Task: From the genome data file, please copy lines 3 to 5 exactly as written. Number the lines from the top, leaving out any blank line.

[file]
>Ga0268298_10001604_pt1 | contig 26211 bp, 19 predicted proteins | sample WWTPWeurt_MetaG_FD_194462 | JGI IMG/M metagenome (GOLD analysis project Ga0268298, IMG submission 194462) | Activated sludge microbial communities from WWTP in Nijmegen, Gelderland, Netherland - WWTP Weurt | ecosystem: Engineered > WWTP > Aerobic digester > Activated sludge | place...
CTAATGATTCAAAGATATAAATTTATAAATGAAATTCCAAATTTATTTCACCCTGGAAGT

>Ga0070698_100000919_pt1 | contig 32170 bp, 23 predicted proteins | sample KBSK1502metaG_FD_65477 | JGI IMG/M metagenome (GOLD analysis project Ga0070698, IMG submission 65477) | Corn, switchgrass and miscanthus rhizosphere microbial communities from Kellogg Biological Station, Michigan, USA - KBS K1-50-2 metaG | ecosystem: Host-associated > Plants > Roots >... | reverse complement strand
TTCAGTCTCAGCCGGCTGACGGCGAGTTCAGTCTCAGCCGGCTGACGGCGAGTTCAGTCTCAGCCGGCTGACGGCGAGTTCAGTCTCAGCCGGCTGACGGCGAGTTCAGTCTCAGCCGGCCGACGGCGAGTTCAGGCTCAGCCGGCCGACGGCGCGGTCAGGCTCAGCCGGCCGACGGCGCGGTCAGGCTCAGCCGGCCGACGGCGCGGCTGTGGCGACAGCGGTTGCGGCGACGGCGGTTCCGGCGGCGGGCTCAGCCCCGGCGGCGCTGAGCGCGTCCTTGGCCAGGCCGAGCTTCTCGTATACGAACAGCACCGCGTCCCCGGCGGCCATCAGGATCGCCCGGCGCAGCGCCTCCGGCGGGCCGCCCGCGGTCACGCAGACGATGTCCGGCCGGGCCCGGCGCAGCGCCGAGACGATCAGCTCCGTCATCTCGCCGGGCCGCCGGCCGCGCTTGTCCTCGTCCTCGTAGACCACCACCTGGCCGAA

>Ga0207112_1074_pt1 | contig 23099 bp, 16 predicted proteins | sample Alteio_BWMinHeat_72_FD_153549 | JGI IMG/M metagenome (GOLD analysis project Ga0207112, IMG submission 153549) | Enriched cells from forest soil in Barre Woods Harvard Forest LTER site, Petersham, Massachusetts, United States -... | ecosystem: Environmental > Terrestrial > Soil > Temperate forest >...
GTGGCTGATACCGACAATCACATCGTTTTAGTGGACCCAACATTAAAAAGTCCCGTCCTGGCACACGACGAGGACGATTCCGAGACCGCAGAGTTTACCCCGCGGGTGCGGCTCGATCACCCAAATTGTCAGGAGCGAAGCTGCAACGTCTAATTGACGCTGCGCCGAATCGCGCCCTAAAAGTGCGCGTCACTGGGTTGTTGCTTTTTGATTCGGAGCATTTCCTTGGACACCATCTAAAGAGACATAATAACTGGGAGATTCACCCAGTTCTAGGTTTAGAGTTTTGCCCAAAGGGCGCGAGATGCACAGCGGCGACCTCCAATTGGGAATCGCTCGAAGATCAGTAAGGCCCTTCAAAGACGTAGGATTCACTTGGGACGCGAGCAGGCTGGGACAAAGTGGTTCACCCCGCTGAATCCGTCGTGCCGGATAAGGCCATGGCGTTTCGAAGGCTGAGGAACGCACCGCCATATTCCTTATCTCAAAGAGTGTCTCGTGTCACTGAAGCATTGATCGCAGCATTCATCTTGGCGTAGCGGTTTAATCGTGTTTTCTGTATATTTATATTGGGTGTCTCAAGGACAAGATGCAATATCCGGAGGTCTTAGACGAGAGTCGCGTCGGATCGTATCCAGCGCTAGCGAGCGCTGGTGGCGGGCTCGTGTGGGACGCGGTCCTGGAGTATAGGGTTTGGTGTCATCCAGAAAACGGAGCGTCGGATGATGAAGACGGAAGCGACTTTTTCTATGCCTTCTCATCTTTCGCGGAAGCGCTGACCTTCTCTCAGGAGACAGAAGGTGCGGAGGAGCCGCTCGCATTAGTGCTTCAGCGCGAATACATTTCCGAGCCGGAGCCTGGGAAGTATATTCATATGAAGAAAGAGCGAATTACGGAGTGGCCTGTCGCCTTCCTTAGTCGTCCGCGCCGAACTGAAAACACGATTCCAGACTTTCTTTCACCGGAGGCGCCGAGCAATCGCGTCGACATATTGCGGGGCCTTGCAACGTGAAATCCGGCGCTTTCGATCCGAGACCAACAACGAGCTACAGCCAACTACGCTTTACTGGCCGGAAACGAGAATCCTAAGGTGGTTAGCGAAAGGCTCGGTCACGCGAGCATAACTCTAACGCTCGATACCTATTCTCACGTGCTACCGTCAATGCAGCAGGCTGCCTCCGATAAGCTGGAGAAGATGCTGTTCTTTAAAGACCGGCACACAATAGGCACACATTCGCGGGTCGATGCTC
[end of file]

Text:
>Ga0070698_100000919_pt1 | contig 32170 bp, 23 predicted proteins | sample KBSK1502metaG_FD_65477 | JGI IMG/M metagenome (GOLD analysis project Ga0070698, IMG submission 65477) | Corn, switchgrass and miscanthus rhizosphere microbial communities from Kellogg Biological Station, Michigan, USA - KBS K1-50-2 metaG | ecosystem: Host-associated > Plants > Roots >... | reverse complement strand
TTCAGTCTCAGCCGGCTGACGGCGAGTTCAGTCTCAGCCGGCTGACGGCGAGTTCAGTCTCAGCCGGCTGACGGCGAGTTCAGTCTCAGCCGGCTGACGGCGAGTTCAGTCTCAGCCGGCCGACGGCGAGTTCAGGCTCAGCCGGCCGACGGCGCGGTCAGGCTCAGCCGGCCGACGGCGCGGTCAGGCTCAGCCGGCCGACGGCGCGGCTGTGGCGACAGCGGTTGCGGCGACGGCGGTTCCGGCGGCGGGCTCAGCCCCGGCGGCGCTGAGCGCGTCCTTGGCCAGGCCGAGCTTCTCGTATACGAACAGCACCGCGTCCCCGGCGGCCATCAGGATCGCCCGGCGCAGCGCCTCCGGCGGGCCGCCCGCGGTCACGCAGACGATGTCCGGCCGGGCCCGGCGCAGCGCCGAGACGATCAGCTCCGTCATCTCGCCGGGCCGCCGGCCGCGCTTGTCCTCGTCCTCGTAGACCACCACCTGGCCGAA

>Ga0207112_1074_pt1 | contig 23099 bp, 16 predicted proteins | sample Alteio_BWMinHeat_72_FD_153549 | JGI IMG/M metagenome (GOLD analysis project Ga0207112, IMG submission 153549) | Enriched cells from forest soil in Barre Woods Harvard Forest LTER site, Petersham, Massachusetts, United States -... | ecosystem: Environmental > Terrestrial > Soil > Temperate forest >...